This past fortnight saw the launch of the 3rd Marvel set for Dice Masters, the 4th Superhero set, and the 6th overall.
Up until now, I’ve been buying in to the Superhero sets and trying to assemble a relatively comprehensive set of cards (aside from spending money I don’t have chasing after super-rares), but due to personal circumstances, I’d already decided that this was a set I was going to have to pass on.
Fortunately, one of the regular Dice Masters players at our local shop was buying an entire gravity feed (90 boosters, or 180 cards and dice), and he decided to organise a Rainbow draft to give us all a chance to play with some of the new characters (or possibly just to save himself a little bit of time and effort opening all the packets).
For those not familiar with it, Rainbow draft is a format for Dice Masters where players arrive without a team, and build it on the spot.
- Each player opens six random booster packs, checks that the dice match the card, and place all the dice in the middle of the table, so that all players can see how many of each character are available, the cards go in a pile face-down, so no-one else can see which version of a particular character has been drawn.
- They then choose one card from their pile (now their hand), and pass the remaining cards to the next player around the table.
- Each player takes the dice for the card he just chose (drafted) and places it in his own area
- He then picks up the pile of cards passed to him by his neighbour, and chooses another card.
- This process repeats until each player has 12 dice and cards.
- Players then open another 6 packs, and repeat the process, but this time passing the cards in the opposite direction.
- Once done, players should have 24 cards with matching dice. They then have to assemble a tournament-legal team (max 8 characters, max 20 dice, within the limits stated on the cards), adding basic actions from their own supply.
There are a few reasons why I like the Rainbow draft format. First of all, it puts players on a fairly even footing – it can be intimidating for a new player to turn up to a tournament, and discover they are facing a team built on a backbone of highly powerful super-rare cards. I remember my first tournament, where I got soundly beaten by two players with Tsarina, then crushed a guy who had brought “natural”
Secondly, it’s a good opportunity to try different cards out. If your only regular opportunity to play this game is in tournaments, then there’s always an inclination to stick with something tried and trusted that is more likely to win you the prizes. (I have an odd relationship with this game: I really don’t care about “winning” but I do want to get the Promo cards, many of which are generally given out for winning/placing well in the tournament. I went to the nationals, and missed the last 8 by making a silly mistake in my last game, to go home quite happy that I could be back an hour or two earlier, but kicking myself for missing out on the alternate art Cable and the AvX starter I needed to get extra dice…)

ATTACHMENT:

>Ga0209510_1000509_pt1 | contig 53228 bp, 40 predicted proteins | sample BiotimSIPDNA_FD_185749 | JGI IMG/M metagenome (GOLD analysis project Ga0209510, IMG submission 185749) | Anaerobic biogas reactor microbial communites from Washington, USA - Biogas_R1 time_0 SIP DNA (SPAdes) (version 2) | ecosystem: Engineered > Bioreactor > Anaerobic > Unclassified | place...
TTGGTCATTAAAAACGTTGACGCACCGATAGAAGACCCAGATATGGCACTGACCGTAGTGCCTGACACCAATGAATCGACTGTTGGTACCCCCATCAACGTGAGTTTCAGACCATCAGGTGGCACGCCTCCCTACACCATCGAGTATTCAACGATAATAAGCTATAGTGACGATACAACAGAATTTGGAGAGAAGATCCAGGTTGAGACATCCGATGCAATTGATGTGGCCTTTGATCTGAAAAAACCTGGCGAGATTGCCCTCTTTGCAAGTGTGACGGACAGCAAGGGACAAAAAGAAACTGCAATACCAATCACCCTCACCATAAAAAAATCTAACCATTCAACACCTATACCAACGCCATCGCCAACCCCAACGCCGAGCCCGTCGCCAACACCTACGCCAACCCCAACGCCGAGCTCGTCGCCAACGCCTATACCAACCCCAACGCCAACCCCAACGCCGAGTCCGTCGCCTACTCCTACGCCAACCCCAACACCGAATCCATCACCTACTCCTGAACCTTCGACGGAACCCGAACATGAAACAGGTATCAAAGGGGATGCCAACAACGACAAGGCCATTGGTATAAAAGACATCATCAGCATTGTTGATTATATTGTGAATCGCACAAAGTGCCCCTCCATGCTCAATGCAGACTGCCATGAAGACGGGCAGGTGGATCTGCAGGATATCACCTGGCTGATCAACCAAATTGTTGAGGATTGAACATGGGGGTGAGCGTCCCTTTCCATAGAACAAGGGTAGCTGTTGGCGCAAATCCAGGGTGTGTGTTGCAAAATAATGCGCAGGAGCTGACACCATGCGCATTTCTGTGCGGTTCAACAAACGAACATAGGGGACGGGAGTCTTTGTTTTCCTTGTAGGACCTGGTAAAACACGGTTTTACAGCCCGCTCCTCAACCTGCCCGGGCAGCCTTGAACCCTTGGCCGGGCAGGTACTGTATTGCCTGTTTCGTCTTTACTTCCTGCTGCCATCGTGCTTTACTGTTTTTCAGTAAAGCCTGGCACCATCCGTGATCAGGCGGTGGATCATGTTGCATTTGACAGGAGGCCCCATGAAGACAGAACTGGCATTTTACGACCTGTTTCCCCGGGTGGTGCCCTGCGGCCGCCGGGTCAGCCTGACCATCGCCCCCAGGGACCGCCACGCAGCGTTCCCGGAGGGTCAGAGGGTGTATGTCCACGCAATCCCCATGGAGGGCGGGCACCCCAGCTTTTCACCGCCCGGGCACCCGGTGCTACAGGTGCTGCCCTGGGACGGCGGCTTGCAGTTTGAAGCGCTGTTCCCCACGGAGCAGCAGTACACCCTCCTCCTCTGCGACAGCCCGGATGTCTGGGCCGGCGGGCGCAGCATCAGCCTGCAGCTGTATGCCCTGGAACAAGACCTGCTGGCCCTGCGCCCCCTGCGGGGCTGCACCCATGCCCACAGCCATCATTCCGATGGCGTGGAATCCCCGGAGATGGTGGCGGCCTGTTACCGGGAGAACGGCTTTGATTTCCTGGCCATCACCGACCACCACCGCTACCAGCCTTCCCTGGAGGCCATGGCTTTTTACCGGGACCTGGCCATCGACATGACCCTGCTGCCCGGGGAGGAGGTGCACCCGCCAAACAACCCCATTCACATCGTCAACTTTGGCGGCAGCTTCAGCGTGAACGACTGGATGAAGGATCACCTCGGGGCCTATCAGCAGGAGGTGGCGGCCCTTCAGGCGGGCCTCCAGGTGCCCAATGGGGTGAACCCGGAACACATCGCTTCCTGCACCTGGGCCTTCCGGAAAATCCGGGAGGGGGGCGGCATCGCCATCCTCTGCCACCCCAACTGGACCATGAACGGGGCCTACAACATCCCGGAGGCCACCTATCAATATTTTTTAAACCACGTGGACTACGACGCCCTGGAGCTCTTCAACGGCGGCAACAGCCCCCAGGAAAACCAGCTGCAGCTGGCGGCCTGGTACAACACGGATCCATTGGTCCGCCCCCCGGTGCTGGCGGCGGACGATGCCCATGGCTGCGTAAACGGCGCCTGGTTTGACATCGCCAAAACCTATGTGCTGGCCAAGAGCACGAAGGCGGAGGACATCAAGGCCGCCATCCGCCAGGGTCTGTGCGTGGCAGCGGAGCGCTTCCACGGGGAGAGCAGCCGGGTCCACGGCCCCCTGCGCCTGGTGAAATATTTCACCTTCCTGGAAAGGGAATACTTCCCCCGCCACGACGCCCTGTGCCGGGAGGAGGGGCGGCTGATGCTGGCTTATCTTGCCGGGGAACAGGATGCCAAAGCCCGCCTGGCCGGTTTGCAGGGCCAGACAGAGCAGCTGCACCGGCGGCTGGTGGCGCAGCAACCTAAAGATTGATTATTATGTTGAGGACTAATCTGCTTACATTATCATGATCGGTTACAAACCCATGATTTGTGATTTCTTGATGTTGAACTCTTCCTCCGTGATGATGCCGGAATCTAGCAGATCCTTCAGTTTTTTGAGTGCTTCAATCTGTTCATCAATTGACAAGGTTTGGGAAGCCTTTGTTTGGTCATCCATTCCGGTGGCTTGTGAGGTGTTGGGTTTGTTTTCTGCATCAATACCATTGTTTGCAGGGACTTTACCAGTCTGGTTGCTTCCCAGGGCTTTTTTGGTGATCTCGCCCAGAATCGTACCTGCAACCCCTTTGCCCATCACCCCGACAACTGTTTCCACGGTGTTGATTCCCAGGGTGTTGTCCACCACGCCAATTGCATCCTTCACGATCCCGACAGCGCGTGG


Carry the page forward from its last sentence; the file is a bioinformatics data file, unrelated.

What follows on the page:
In many respects, the skills for playing a Rainbow draft are the same as for playing any game of Dice Masters, knowing when to spend energy and when to field characters, when to attack and when to hold things back, keeping track of the cards on the table, identifying the potentials and the dangers.
That said, there are also elements which are different. A key thing to try for is to work out early on what you’re trying to do with your team – I once won a Rainbow Draft event for the Justice League set, simply by getting an Aquaman that allowed me to buy Justice League characters cheaply, and a Martian Manhunter and Firestorm who were cheaper to buy (because they were Justice League) and could hit hard, with Overcrush and Direct Damage. By contrast, my least successful Rainbow Draft event was the one where I ended up with a single “Heroic” character.
Last Sunday, the decision basically made itself for me, when I looked at my opening hand of cards. At that point I wasn’t expecting to pick up anything besides a start for this set (although I have since received a very generous donation of some spare duplicates from a fellow-player), so knew I wasn’t likely to be seeing this card again. Plus, who doesn’t want to play a ten-cost character with up to 9 attack and built-in overcrush?
Super-Rare Thanos works with “infinity” counters (aka 1p and 5p coins I found in my wallet) – every time one of your villains does combat damage to your opponent, place an infinity counter on him – his purchase cost is reduced by two for each token. My mission was simple then – do combat damage to my opponent with villains.
I picked as many villains as I could – ideally looking for those with more than one dice, or those who didn’t cost too much. Sadly, the problem with a villain team is almost always one of cost, and the draft format doesn’t help this. Still, I managed to put together a 19-dice with 7 of the 8 characters, and 18 of the 19 dice being villains. I had the maximum 4 Thanos dice, so if I could get him cheap enough, there was potential to bring a world of pain to my opponent.
In the end, my suspicions were confirmed – the team was just too slow, and needed better ramp. I made errors along the way – failing to spot the potential of the global ability on my opponent’s Iron-Man was probably the biggest, as it would have allowed me to turn side-kicks in to villains, and attack during the first couple of turns when there were no blockers out.
I think there’s definitely fun to be had with Thanos, especially with some of the lower-cost villains who you can get out more easily in the first few turns, but it won’t be me using him again any time soon.